Harold Koenig, director of the Center for the Study of Religion/Spirituality and Health at Duke, has been studying the role of faith in healing for almost 20 years. A leading researcher in the field, he recently wrote "Spirituality in Patient Care." He spoke with NEWSWEEK's Claudia Kalb:
KALB: How did you get interested in the intersection of religion and health?
KOENIG: It seemed amazing that some patients with devastating illnesses like stroke or cancer coped as well as they did. And so I wanted to find out what they did to help them through these difficult circumstances.
How accurate would you rate the research?
In the area of mental health, I think it's pretty good. So many studies have been done in so many different populations by so many investigators with the vast majority--two thirds--finding significant association between religious beliefs and well-being: life satisfaction, hope, purpose, meaning, lower rates of depression, less anxiety, lower suicide rates. The research in the area of physical health is not as solid.
Should medical students be required to take a religion-and-health course?
Yes. I think unless medical students have that training, they are not going to address those issues, or they're going to do it in a way that may interfere with the patient's rights.
Should doctors take spiritual histories of patients?
Yes. If we didn't ask questions for fear that they would induce guilt, we wouldn't ask about smoking, drinking or sexual activity.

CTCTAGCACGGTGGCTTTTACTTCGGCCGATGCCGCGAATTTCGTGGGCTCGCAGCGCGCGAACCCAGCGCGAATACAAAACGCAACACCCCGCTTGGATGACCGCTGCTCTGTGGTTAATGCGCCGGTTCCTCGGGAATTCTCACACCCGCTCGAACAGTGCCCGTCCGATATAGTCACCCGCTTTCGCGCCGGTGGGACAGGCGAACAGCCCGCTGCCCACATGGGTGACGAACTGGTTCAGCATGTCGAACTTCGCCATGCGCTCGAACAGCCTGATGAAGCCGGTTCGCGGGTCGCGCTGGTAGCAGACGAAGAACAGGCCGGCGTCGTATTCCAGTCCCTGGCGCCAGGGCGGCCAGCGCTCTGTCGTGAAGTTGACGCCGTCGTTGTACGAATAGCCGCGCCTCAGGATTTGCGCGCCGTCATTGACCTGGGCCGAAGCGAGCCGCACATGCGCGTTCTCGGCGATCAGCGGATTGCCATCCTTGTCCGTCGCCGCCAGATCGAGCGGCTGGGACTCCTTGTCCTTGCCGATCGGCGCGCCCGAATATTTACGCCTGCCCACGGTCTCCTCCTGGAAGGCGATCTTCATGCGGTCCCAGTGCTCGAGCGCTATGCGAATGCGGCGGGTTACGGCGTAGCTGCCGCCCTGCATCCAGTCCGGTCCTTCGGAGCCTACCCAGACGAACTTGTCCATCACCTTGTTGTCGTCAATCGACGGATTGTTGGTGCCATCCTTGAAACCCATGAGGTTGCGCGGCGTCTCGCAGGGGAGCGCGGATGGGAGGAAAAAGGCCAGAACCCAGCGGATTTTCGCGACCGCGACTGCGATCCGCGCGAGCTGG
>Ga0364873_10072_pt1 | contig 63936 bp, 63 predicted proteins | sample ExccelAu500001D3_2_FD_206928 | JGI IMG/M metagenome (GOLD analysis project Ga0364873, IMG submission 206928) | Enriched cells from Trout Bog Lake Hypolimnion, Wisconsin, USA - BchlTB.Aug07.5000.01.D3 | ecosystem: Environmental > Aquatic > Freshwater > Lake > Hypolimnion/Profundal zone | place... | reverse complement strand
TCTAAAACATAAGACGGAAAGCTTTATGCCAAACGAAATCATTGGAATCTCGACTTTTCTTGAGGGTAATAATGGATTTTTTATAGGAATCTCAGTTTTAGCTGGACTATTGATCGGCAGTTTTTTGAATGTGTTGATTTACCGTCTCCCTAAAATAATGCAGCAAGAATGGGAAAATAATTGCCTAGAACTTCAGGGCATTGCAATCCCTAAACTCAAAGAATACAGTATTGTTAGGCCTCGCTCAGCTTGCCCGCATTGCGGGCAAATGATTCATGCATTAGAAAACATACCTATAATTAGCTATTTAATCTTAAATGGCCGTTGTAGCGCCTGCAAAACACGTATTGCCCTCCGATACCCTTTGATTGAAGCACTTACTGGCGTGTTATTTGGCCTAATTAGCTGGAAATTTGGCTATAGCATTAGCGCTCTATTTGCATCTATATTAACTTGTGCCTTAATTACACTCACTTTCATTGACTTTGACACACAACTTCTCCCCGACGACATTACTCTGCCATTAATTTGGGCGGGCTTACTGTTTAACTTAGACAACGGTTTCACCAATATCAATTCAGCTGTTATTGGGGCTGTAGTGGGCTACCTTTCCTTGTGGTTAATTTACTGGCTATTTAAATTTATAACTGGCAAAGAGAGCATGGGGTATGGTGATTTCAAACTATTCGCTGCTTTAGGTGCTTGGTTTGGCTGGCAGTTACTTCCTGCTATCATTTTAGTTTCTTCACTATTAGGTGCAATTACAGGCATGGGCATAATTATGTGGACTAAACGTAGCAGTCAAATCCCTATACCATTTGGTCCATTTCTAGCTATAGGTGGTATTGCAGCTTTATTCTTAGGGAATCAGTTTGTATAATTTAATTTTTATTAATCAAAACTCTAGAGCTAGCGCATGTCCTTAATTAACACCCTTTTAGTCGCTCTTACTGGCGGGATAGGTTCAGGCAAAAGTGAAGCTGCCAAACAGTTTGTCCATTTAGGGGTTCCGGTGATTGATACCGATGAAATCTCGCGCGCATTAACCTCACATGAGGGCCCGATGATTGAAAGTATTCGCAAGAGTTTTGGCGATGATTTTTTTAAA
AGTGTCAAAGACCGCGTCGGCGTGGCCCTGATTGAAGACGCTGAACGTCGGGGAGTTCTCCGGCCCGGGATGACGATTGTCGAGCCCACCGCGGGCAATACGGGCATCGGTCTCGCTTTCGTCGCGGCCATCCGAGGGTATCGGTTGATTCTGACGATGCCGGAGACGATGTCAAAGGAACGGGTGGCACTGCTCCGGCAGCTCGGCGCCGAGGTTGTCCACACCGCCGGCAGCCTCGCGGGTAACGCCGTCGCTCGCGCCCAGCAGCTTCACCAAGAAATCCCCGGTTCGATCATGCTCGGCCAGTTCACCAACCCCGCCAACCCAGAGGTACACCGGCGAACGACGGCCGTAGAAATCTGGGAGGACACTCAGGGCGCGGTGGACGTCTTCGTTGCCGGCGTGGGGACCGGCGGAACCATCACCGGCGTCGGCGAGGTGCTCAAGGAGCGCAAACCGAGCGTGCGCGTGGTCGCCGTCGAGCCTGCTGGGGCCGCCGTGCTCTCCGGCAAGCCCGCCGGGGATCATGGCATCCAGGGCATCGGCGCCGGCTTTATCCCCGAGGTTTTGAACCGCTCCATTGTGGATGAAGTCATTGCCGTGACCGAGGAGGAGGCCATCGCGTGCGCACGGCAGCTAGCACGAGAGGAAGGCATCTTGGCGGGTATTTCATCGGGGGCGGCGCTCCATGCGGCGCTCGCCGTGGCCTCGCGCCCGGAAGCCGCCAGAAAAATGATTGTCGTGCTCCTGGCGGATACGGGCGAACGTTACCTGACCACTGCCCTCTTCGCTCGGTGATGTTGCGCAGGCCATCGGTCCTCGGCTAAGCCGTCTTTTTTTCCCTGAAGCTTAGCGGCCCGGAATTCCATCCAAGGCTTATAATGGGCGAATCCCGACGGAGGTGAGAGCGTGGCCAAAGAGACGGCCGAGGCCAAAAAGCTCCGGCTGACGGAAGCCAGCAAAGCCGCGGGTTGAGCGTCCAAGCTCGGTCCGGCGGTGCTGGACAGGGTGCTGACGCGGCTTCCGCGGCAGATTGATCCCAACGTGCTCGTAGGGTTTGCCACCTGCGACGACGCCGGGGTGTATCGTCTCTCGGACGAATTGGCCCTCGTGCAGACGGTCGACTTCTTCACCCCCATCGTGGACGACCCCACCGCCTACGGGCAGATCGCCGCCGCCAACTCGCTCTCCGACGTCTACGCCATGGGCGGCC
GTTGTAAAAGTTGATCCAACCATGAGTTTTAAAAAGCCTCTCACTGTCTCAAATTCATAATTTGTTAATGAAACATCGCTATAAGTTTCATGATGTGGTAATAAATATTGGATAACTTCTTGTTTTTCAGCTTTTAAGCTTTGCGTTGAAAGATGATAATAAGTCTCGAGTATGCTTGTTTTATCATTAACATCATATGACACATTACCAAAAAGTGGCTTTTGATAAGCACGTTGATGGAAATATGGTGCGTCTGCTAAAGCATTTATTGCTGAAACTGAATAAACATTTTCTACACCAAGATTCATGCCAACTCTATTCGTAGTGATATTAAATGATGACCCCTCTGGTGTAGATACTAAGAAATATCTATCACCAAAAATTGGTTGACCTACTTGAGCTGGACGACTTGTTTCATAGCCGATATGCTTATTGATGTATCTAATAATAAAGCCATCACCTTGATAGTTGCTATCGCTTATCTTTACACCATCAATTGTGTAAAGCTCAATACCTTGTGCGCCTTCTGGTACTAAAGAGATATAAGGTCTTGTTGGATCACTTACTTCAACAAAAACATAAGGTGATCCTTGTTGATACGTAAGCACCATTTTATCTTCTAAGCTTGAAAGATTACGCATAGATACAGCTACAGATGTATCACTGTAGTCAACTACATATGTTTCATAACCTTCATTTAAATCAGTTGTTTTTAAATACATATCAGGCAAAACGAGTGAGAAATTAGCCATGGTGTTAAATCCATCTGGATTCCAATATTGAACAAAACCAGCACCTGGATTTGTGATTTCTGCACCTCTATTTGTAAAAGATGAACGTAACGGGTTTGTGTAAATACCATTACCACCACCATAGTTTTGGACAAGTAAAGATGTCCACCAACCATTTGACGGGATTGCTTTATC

Is it acceptable for doctors to pray with patients?
Certainly, if the patient asks the doctor, "Would you pray with me?" and the patient is religious and from the same background--and the situation is serious. If the doctor has tried everything and is running out of things to do, I think it's appropriate to bring it up. Before the doctor asks the question, though, he or she needs to be absolutely certain that the patient's answer is going to be yes. That's why the spiritual history is critical.
What is driving the interest in religion and health?
As we moved into the later 20th century, we recognized that there are questions of meaning and purpose that science just doesn't have very good answers to. Also, patients want to be talked to. They are tired of [being] treated like bodies, just physical bodies. Plus, older adults in America today are a very religious population.
How do you respond to critics?
If the critics say physicians shouldn't address spiritual issues, doctors may avoid it completely rather than do it in a sensitive way or refer patients to chaplains.
What are your religious beliefs?
I'm a Christian, and Christianity is an important part of my life. It helps me to cope with my illness [a form of arthritis], raise my children and stay married.